The Battle River Watershed Alliance has had an exciting fall, with many projects on the go! We hosted an engaging and informative “Finding Common Ground” bike tour from September 5-7th, which included visits to many energy and resource development hubs in our watershed. Discussions centred around the question of how we “power our way forward”, and touched on the complex ways in which economic, community, and ecological considerations inform how we approach energy options and opportunities in our watershed. We are currently developing a “how-to” guide to provide ECHO Network partners with insight into the process we undertook to plan and implement the bike tour. We were happy to host many members of the BC ECHO Team in Camrose on October 2nd. The morning included lively discussions about “state of the watershed” reporting and indicator development, experiential education connections between AB and BC, and other ECHO-related work. In the afternoon, the team ventured out into the snowy weather for a mini-tour of the watershed.
ECHO Network Research Assistant Dar Amsalu has been working to pull together information on the plethora of environment, community, and health data sets available in Alberta and across Canada, which will help inform our work of developing a more robust watershed health indicator framework. Dar is also undertaking a literature review to investigate potential linkages between cancer and drinking water contamination in Canada and the US. This information will support future work with Alberta Health Services.
Looking ahead to the new year, the BRWA is planning to host two Municipal Watershed Forums in March 2018 to connect with new and returning municipal staff and councillors following the October 2017 Alberta elections. This will be an opportunity to update municipalities on the BRWA’s current work and discuss possibilities for future work and partnerships. We look forward to working with ECHO team members to incorporate environment, community, and health discussions into these forums.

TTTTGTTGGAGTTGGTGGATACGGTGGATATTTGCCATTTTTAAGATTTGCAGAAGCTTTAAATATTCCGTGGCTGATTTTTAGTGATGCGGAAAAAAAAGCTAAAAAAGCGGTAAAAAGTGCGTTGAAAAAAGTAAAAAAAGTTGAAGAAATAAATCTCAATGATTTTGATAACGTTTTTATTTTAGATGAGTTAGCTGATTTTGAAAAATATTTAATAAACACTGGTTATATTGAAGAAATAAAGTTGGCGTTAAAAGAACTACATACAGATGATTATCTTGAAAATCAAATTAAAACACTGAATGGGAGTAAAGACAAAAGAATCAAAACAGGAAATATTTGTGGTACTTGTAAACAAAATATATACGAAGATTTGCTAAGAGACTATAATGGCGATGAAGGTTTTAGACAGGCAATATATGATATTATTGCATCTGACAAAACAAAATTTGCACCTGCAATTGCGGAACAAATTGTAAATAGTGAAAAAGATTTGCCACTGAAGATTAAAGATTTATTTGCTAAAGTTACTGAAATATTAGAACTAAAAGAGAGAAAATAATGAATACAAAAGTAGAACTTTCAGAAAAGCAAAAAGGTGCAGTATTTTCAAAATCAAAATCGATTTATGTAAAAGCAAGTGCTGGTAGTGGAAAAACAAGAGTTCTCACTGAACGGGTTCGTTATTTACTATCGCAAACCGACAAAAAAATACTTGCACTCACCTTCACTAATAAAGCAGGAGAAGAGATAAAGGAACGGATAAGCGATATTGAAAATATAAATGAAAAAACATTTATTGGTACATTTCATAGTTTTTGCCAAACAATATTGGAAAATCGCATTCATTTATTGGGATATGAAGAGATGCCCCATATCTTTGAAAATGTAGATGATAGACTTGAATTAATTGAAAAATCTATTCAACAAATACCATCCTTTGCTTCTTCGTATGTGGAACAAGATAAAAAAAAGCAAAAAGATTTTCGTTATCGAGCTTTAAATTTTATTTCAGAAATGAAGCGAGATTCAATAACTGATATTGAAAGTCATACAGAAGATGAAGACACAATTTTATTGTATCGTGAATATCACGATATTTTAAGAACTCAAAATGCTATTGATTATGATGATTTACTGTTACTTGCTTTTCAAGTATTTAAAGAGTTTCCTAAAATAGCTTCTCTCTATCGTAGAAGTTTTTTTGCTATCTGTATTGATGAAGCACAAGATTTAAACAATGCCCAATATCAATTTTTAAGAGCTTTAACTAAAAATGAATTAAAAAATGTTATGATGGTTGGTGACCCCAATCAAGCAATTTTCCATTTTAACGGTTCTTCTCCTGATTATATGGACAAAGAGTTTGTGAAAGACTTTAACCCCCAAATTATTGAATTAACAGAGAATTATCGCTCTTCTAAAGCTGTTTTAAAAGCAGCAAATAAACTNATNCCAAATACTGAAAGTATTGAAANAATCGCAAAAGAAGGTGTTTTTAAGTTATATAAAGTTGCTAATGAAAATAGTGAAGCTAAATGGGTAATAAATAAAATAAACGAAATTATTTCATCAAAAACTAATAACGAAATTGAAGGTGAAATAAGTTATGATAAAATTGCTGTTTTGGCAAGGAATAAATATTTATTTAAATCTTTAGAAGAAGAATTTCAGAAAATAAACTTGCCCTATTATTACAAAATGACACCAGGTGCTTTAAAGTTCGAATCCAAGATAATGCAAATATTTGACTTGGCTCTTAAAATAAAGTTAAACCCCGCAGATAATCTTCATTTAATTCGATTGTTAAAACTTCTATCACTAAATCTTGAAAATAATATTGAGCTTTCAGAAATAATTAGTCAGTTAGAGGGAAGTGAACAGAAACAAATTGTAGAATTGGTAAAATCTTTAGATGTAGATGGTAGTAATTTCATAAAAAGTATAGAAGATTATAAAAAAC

The Battle River Watershed Alliance (BRWA) has several projects on the go that connect with the ECHO Network. We are working with the City of Camrose to develop educational materials related to the Camrose Source Water Protection Plan, and have initiated a new riparian restoration pro- gram in the eastern reaches of our watershed. Plans are underway for a “Finding Common Ground” bike tour of the watershed in September, a key focus of which will be the intersection of climate change, our energy choices, and our collective health and wellbeing. We will be visiting several energy hubs in the region, including the Hardisty tank farm, Halkirk wind facility, and Battle River coal-fired generating station. We are also excited to work with Dar Amsalu, the ECHO Network Research Assistant based out of the University of Alberta, and are in conversation with Alberta Health Services about the possibility of examining the potential links between energy development, groundwater quality, and community health in the watershed. Many exciting things are happening, and we look forward to collaborating with the ECHO Net- work to enhance our efforts further!